7 Stages in Contract Management

Have you landed that business deal that you have been honing in on for a while? Well, it is probably time for you to sign a contractual agreement. To avoid any pitfalls in the long run, however, it is crucial that you understand the various stages of having a successful contract. More so, the process may sum up to what is mostly known as contract management lifecycle. The following are the seven main stages in contract management.

  1. Preparation

At this point, the needs of the contract are established. What is the purpose of the agreement? What do you plan to achieve by getting into this contract? These are some of the questions that come into play before anything else should be done. It is important to note that contracts exist for the purpose of mitigating any potential risks and protecting the interests of the parties in the agreement. Once the intentions for the existence of the contract are clear, you should be ready to hop into the second stage.

  1. Draft the contract

If anything is not clear here, it is wise to seek counsel from an attorney, lest you get yourself into something you cannot handle. An attorney will help you in ensuring that everything that is required is included. Be very clear on the wording while drafting a contract: and again, seek clarification for ambiguous areas.

  1. Negotiate the contract

After you have worked on a draft of the contract, it is time for you to negotiate the contract. It does not matter how well you have prepared or how perfectly you have drafted it. To create a strong relationship with the other participant is vital. The only way to do it is by ensuring that their needs have also been considered in the contract and whether they are satisfied. Create space and time to work on any changes that may be required. It is the first step towards creating a healthy relationship with the other party.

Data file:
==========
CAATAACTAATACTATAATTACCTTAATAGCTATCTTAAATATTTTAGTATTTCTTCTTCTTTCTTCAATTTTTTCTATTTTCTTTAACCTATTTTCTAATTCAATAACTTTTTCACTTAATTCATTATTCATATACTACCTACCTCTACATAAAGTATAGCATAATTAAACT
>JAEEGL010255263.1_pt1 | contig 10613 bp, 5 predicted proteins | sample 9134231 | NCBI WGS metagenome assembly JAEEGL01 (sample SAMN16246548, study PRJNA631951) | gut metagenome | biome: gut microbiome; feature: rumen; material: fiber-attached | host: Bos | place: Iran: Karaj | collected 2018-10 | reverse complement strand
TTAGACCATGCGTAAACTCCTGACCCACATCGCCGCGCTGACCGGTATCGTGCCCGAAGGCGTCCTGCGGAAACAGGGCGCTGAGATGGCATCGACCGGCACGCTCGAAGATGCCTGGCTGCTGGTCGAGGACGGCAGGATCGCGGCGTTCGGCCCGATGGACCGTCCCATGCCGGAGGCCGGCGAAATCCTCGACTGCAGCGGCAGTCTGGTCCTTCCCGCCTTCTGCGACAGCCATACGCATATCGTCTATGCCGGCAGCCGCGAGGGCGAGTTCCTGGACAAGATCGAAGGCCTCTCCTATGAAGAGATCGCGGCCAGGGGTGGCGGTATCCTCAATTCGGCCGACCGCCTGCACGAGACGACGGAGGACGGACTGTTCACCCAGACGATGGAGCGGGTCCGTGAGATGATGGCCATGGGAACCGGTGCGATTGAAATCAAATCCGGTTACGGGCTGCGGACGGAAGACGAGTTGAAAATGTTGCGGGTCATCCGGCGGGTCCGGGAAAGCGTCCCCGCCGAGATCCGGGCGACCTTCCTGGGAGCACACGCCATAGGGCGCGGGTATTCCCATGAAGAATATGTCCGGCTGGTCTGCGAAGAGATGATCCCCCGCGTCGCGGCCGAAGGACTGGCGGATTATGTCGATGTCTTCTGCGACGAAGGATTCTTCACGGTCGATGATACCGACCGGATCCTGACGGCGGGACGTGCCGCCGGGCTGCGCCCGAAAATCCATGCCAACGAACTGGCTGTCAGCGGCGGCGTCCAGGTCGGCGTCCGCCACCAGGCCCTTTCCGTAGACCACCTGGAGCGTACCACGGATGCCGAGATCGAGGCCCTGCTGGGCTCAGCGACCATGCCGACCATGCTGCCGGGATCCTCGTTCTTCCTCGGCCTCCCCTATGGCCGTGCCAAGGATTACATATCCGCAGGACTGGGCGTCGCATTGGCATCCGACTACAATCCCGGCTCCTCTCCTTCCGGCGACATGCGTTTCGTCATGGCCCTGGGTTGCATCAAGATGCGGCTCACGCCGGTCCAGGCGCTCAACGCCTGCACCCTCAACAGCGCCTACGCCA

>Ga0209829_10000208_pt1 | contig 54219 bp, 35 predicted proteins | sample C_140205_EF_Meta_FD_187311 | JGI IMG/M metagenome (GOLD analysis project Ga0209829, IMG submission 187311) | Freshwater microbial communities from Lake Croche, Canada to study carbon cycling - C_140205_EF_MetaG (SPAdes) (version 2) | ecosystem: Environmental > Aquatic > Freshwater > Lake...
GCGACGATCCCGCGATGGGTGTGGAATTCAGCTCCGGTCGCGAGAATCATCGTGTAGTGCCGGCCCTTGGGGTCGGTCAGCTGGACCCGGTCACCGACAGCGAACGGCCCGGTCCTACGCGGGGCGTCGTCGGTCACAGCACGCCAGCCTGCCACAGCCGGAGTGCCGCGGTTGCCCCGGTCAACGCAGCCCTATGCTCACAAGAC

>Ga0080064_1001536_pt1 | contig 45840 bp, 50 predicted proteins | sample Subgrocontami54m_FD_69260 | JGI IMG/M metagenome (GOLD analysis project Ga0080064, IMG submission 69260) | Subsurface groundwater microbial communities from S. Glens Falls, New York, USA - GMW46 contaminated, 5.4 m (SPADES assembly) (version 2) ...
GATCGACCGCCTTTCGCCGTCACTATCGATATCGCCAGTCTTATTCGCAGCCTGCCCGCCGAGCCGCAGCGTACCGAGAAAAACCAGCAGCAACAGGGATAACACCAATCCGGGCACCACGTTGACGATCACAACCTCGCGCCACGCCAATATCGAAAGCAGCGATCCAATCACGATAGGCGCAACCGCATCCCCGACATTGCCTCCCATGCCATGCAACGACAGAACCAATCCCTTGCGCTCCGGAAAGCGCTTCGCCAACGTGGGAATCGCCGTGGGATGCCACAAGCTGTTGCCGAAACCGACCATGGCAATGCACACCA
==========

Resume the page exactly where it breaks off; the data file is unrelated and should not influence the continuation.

1. Seek approval

Before you go ahead and finalize the contract, you should not skip this stage. Are both parties involved okay with the contract? If that is the case, it is now time to ask to go ahead and sign the agreement. Depending on the business, company, policies and stakeholders involved, you will need approval from any relevant parties..

  1. Execution

This stage should not be too difficult. After all the parties have come to a consensus and the contract has been approved, it is now time to make it official. There may be a number of factors that may get in the way of the smooth flow of this stage. Such may be time constraints, where people involved are based in different time zones. Getting a physical signature may at times be tricky. Doing it through email may not also be the best option available. This is the part where you will need to incorporate an electronic signature. It will make the execution faster and allow all relevant parties to sign without pressure.

  1. Stay updated on amendments and revisions

Contract management does not end once the contract is signed. In the long run, it is subject to amends and changes. You will be required to keep track of these changes. It may be tasking but there are various platforms that you can bring on board to facilitate this stage. Also, ensure that all parties involved are also kept aware of any changes that are made.

  1. Conduct audits

Most people may be compelled to think that contract management ends once all the paperwork has been settled. This is a misled notion. You will need to know whether the parties have been able to keep their obligatory end of the agreements. Keep a close eye on renewals and set reminders if need be. If the other parties are not updated, you might want to keep them in the know. Such moves will send a strong message of your reliability, which will allow you to keep building trust between the relevant parties

Managing your business contracts is important. It can come in handy when you are working towards creating business relationships. Following the contract management lifecycle t is essential in that it will be on the radar of risks and issues concerning both compliance and goals that were created in the initial contract.